Le Gouill S.,University of Nantes |
Le Gouill S.,Center dInvestigation Clinique en Cancerologie 2C |
Kroger N.,University of Hamburg |
Dhedin N.,Hopital de la Pitie Salpetriere |
And 17 more authors.
Annals of Oncology | Year: 2012
Background: Despite therapeutic approach that combines rituximab-containing chemotherapy, followed or not by autologous stem cell transplantation (auto-SCT), mantle cell lymphoma (MCL) patients experience relapses. Reduced-intensity conditioning allogeneic stem cell transplantation (RIC-allo-SCT) at time of relapse may represent an attractive strategy. Patients and methods: We report a multicenter retrospective analysis. Seventy MCL patients underwent RIC-allo-SCT in 12 centers. Results: Median age at transplantation was 56 years and median time from diagnosis to transplantation was 44 months. The median number of previous therapies was 2 (range, 1-5) including autologous transplantation in 47 cases. At time of transplantation, 35 patients were in complete remission, 20 were in partial response and 15 in stable disease or progressive disease. The median follow-up for living patients was 24 months. The 2-year event-free survival (EFS) and overall survival (OS) rates were 50% and 53%, respectively. The 1- and 2-year transplant-related mortality rates were 22% and 32%, respectively. The statistical analysis demonstrated that disease status at transplantation was the only parameter influencing EFS and OS. Conclusions: These results suggest that RIC-allo-SCT may be an effective therapy in MCL patients with a chemo-sensitive disease at time of transplantation, irrespective of the number of lines of prior therapy. Studies are warranted to investigate the best type of RIC regimen. © The Author 2012. Published by Oxford University Press on behalf of the European Society for Medical Oncology. All rights reserved. Source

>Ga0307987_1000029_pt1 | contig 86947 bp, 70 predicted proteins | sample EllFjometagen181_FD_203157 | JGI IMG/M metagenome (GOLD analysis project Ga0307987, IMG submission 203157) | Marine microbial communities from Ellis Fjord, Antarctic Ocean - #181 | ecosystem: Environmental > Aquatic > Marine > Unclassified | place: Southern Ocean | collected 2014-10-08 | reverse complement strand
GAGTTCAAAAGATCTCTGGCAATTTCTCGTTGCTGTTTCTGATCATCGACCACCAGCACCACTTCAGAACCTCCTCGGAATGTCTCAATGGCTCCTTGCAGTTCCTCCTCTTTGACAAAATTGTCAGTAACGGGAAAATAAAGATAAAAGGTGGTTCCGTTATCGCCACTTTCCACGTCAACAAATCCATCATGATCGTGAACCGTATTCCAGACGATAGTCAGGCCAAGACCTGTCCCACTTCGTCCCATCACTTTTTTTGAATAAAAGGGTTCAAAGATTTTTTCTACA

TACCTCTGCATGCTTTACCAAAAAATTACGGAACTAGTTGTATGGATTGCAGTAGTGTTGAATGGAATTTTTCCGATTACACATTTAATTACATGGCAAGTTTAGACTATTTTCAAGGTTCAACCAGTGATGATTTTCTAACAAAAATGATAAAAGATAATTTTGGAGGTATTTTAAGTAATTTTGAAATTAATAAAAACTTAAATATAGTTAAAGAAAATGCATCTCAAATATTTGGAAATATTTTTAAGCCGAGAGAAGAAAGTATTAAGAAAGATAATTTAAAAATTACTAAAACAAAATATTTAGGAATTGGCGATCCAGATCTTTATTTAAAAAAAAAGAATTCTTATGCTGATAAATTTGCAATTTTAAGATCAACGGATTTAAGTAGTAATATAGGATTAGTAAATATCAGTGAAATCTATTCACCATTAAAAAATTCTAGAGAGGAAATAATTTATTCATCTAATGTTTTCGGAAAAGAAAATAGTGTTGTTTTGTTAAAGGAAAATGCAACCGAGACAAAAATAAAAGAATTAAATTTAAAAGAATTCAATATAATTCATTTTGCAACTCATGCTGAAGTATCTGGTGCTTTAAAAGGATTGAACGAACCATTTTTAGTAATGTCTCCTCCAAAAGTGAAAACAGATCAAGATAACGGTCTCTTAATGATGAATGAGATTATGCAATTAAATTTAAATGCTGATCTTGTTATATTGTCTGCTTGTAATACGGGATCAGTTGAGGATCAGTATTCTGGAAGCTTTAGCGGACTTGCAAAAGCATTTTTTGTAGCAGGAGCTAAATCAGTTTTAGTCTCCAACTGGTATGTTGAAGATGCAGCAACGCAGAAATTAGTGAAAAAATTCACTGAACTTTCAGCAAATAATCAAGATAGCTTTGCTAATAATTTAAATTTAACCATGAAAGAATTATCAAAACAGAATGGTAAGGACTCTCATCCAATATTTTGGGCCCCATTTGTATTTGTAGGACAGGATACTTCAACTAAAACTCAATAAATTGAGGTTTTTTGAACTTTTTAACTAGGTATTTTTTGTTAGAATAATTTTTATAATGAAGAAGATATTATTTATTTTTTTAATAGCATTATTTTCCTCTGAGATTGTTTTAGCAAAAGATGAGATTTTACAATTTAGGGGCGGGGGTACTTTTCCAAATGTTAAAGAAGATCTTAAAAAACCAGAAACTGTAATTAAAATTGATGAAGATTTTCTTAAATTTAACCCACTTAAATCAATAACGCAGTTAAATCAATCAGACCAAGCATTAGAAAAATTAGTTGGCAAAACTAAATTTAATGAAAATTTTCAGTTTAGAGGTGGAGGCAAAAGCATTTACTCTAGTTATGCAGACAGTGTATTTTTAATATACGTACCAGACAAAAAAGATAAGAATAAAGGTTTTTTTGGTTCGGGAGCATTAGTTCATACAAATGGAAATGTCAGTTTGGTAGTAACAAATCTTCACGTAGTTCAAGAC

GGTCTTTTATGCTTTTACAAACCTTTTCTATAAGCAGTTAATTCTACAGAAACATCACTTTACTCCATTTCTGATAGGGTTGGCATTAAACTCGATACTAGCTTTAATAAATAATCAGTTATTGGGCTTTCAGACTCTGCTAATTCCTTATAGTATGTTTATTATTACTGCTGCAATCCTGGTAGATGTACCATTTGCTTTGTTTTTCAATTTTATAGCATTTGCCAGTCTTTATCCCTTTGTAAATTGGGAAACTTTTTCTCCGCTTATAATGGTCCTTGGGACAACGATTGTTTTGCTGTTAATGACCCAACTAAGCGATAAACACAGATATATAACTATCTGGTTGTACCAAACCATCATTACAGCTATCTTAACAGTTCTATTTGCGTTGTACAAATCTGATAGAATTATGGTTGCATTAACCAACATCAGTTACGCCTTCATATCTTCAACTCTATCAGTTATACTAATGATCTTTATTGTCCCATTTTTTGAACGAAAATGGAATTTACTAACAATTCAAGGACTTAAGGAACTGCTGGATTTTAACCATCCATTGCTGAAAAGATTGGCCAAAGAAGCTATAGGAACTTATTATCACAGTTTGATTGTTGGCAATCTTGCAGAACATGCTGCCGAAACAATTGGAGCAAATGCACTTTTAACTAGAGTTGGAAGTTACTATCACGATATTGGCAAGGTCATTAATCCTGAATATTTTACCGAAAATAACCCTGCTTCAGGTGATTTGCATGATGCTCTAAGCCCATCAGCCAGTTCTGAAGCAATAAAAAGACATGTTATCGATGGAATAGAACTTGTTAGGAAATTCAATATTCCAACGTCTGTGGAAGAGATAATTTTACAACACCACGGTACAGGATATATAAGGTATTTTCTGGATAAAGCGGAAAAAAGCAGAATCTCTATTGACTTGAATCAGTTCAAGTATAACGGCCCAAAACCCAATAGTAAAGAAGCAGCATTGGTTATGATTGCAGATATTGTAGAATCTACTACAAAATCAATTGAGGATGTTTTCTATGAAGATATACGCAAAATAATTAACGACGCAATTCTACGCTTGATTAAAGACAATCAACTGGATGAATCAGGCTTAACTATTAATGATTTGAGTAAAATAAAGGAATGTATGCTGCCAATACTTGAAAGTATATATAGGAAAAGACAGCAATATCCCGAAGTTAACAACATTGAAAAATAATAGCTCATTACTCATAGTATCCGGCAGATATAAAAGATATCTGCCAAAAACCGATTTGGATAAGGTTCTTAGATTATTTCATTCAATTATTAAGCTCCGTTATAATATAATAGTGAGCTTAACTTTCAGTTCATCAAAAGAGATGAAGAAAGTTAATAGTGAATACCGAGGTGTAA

Frikeche J.,French Institute of Health and Medical Research |
Frikeche J.,University of Nantes |
Clavert A.,French Institute of Health and Medical Research |
Clavert A.,University of Nantes |
And 11 more authors.
Experimental Hematology | Year: 2011
Recent evidence suggested that 5-azacytidine (5-aza) can impact important immune functions via epigenetic modifications, making it an attractive candidate for pharmacologic manipulation of the immune system. The aim of this work was to study the effects of 5-aza on human dendritic cells (DC) generated from peripheral blood monocytes, and to test the type of immune response induced in patients treated with 5-aza. On the phenotypic level, CD40 and CD86 expression was significantly increased on mature DC exposed to 5-aza (5-aza-DC), compared with control untreated DC. Mature control DC and mature 5-aza-DC secreted comparable amounts of interleukin (IL)-6, IL-12p70, IL-23, and tumor necrosis factor-α. However, mature 5-aza-DC secreted significantly lower levels of IL-10 and IL-27 compared to mature control DC (p = 0.04 and p = 0.005, respectively). In the peripheral blood of 14 patients (7 males and 7 females; age range, 53-81 years) with advanced myeloid malignancies (8 acute myeloid leukemia and 6 myelodysplastic syndrome) treated with 5-aza, there was a significant decrease of IL-4-secreting CD4 + T cells (p = 0.001), and a significant increase of IL-17A- and IL-21-secreting CD4 + T cells (p = 0.003 and p = 0.01, respectively, compared to 5 healthy donors) suggesting a Th17 response pattern in the blood of patients receiving 5-aza. In all, these data suggest potentially novel mechanisms of action of epigenetic therapies, such as 5-aza, which may have broader implications for immunotherapeutic strategies. © 2011 ISEH - Society for Hematology and Stem Cells. Source